In some embodiments, the helix has an inner surface having a first thickness and an outer surface having a second thickness, and the first thickness is greater than the second thickness. This provides the helix with a radial sharpness that enhances its ability to engage bone. Preferably, the first thickness of the inner surface is at least three times greater than the second thickness of the outer surface.

Now referring to FIG. 1b , there is provided a bone anchor comprising a double helix structure comprising a first helix 21, and a second helix 61 also extending axially from the body portion of the distal head portion, the second having an outer surface 75 , an inner surface 76, and upper 77 and lower 79 middle surfaces. FIG. 1b discloses an alternative double helix design, wherein the relative orientation of the helices is fixed by their attachment to the distal head portion of the anchor (i.e., two helices are not attached by a wall).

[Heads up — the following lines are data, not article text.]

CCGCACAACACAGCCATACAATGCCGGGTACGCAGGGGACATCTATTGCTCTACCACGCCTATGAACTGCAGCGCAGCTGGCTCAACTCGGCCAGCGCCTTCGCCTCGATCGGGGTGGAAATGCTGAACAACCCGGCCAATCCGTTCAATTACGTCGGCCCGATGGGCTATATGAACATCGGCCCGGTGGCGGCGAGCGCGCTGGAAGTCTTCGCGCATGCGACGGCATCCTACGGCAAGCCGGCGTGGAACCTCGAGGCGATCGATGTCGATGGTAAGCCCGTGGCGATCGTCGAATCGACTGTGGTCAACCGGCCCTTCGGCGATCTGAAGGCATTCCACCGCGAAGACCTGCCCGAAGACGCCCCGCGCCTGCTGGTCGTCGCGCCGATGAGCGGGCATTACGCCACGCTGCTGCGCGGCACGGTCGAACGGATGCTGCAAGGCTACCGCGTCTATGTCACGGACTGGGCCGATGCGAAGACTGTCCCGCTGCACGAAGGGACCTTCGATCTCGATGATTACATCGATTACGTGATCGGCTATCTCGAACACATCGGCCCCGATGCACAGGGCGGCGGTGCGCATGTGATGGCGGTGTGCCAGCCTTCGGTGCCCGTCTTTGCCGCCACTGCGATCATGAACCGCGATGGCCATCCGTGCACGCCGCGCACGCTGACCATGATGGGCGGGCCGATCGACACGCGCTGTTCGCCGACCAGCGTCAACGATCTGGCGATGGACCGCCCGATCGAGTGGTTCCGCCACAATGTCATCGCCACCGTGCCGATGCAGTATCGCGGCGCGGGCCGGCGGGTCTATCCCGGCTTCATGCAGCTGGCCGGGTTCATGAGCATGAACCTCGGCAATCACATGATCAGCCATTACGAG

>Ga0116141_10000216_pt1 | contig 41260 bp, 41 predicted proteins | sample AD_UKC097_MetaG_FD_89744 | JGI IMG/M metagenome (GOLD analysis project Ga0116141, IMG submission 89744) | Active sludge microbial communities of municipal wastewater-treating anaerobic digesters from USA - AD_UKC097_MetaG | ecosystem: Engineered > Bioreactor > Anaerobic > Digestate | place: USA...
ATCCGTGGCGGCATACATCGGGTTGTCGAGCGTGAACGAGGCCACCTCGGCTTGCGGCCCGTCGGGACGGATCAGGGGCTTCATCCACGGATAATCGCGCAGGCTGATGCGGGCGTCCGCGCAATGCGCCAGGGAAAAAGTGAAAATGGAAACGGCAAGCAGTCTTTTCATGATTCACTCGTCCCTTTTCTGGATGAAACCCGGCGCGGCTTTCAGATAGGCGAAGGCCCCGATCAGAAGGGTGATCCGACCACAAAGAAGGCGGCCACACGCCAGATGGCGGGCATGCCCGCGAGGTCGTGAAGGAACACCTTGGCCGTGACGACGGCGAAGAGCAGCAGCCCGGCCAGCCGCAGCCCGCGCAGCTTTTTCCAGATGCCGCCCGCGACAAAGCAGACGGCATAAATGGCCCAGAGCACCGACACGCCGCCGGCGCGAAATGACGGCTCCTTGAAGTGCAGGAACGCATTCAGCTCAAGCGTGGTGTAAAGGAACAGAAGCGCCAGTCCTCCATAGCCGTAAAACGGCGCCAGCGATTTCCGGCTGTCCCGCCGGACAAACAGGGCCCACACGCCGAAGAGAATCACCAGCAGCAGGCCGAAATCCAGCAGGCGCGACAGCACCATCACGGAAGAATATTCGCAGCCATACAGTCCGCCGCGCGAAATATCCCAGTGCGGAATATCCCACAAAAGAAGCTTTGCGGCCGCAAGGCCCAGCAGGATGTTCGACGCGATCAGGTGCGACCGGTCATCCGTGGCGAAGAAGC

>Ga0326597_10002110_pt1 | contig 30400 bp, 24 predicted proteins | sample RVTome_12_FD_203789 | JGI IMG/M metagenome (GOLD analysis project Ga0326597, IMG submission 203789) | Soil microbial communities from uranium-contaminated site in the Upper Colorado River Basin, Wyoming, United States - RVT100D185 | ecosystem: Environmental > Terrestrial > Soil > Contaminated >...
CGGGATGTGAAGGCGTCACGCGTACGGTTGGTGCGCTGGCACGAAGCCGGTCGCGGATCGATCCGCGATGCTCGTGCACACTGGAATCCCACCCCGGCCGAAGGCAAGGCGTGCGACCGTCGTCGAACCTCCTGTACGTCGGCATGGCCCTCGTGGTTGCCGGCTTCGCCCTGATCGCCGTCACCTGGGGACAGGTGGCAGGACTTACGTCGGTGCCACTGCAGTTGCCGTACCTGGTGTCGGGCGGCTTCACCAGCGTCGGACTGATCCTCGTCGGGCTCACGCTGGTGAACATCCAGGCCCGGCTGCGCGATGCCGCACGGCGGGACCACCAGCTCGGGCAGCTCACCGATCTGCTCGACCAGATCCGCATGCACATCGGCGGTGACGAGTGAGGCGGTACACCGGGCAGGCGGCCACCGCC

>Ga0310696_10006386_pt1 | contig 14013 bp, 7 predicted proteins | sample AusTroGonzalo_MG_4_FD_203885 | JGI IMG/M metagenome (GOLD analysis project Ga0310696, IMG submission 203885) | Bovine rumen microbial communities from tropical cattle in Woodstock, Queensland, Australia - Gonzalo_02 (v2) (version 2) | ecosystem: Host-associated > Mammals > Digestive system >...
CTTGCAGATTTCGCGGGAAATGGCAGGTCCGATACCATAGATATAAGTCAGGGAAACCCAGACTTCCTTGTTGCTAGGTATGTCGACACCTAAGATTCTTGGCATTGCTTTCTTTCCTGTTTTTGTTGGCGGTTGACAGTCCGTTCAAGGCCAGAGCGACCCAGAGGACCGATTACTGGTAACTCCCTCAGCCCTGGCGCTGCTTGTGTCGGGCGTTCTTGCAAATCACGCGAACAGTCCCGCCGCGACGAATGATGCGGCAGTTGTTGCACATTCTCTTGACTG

In soft tissue applications, the flexibility of both the helix and soft tissue are such that the surgeon may simply insert the anchor into the soft tissue without having to engage in a threading procedure. Once inserted, the tool is removed and the tynes will anchor the soft tissue.